Judge Gives Last Chance to Man with Suspended Three-Year State Prison Sentence

By Katherine Longjohn

RIVERSIDE, CA – Judge Sean Crandell granted one final chance to James Cull, by allowing him to avoid prison if he successfully completes an in-patient residential rehab program and incurs no violations throughout the duration of his probation.

The VOP Arraignment (violation of probation) began Friday in Riverside County Superior, with Judge Crandell referring to a chambers conference regarding Cull’s violation of probation that could have landed him in prison.

“(Deputy District Attorney Courtney Breaux) argued that because there is a prior suspended prison term, they wanted it imposed and to send Mr. Cull to state prison for the term of three years,” said the judge.

However, based on the information Deputy Public Defender Christine Juneau provided in chambers, Judge Crandell decided to “give Mr. Cull one final opportunity if he attended an in-patient residential rehab program.”

Judge Crandell made sure he understood what it would entail, noting, “You would still have three years in state prison suspended and you would be waiving any credits that you currently had against that three-year term. And then you would have to complete (the rehab) program.”

Before officially accepting Cull’s admission to a violation of probation, Judge Crandell offered words of compassion and hope for Cull’s position and his rehabilitation.

“I have a lot of people in your situation, sir, who come into this courtroom who are facing a state prison term, and not unlike you they have substance abuse problems, and I would like to see people get better as opposed to just going into custody,” said Judge Crandell.

He continued by warning how “there are a lot of people who ask for treatment and they really don’t have any intention of following through with it. It’s just a way they see to avoid incarceration.”

Judge Crandell specifically mentioned “a gentleman recently who said the exact same things that (Cull is) saying,” and how the judge “vividly remembers him crying in the box in custody, thanking (the judge) that he was going to get better.” But the judge said “he showed up at his rehab center (but then) he walked away.”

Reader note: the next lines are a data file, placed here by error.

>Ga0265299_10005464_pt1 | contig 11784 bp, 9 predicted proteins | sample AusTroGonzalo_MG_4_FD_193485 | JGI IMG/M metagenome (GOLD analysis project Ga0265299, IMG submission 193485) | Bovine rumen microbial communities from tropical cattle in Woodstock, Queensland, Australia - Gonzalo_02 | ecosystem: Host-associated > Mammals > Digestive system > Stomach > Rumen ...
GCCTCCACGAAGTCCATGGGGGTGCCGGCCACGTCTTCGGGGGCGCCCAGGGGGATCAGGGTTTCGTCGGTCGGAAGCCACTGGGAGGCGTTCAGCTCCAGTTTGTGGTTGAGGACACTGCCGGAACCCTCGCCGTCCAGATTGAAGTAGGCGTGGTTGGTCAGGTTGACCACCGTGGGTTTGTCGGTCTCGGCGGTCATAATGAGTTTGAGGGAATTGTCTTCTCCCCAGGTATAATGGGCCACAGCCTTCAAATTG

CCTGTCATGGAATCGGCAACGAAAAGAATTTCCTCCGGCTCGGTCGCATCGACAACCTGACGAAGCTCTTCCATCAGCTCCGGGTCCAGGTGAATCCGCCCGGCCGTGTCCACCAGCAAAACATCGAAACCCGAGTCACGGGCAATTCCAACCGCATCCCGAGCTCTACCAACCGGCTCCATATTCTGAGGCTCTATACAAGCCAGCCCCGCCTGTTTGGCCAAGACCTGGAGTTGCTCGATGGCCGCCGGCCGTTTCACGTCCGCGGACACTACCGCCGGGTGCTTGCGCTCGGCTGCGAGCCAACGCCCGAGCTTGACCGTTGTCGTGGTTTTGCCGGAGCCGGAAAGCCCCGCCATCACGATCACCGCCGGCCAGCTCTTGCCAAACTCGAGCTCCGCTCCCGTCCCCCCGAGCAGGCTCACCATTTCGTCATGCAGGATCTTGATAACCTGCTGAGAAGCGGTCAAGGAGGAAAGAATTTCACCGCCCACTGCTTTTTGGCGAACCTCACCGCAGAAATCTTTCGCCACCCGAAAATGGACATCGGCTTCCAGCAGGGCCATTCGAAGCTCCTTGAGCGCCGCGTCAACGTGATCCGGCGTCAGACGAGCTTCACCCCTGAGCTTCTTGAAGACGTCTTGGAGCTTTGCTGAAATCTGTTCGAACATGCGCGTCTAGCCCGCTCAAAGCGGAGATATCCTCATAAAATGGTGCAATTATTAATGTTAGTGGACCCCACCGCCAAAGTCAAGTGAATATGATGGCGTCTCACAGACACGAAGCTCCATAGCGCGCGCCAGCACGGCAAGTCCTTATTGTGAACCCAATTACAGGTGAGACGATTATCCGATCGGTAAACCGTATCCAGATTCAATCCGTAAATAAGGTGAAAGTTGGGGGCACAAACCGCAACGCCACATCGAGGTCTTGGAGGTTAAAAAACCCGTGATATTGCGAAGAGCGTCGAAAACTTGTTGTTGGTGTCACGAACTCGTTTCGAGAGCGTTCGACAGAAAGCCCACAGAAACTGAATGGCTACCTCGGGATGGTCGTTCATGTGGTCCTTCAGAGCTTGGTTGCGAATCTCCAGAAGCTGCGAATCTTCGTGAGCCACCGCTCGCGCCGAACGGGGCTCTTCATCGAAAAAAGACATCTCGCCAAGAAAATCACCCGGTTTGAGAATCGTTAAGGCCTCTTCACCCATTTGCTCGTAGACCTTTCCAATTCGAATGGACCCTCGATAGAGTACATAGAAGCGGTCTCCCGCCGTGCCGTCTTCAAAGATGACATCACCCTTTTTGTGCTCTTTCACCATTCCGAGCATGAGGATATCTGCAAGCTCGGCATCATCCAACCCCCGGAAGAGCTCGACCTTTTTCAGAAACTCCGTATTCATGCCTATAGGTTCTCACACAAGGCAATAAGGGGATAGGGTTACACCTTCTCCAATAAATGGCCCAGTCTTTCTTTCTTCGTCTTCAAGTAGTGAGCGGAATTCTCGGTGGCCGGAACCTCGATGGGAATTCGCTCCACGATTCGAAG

Emphasizing how serious this program is, Judge Crandell said “he has the same situation as you, (Mr. Cull), do. A present suspended term and when we find him he’s going to have it imposed (meaning prison).”

Speaking directly to Cull about his position, Judge Crandell said that he hopes that he’s not like one of those people who either uses rehab as a way out of prison or leaves the program, but that he takes advantage of the opportunity.

With this, Cull admitted to his violation of probation, and waived all of his credit toward time served in hopes of successfully completing this rehabilitation program and, in the process, striving for recovery.

Judge Crandell emphasized to Cull that he has two options.

The first is that he can go through the program successfully and not receive any violations and his “probation will expire and he will never go to state prison,” said Judge Crandell.

Or, if he doesn’t complete or decides to leave the program or gets arrested for a new offense, Judge Crandell said that “all of those things would be considered violations… and (he) should expect the three-year sentence to be imposed.”

“So essentially, it’s in your hands,” said Judge Crandell.

Cull will report for final sentencing on March 29.

About The Author

Katherine is a senior at USC majoring in Political Science with a minor in Gender and Social Justice. As an aspiring lawyer, she plans on attending law school after finishing her undergraduate degree in May 2022.

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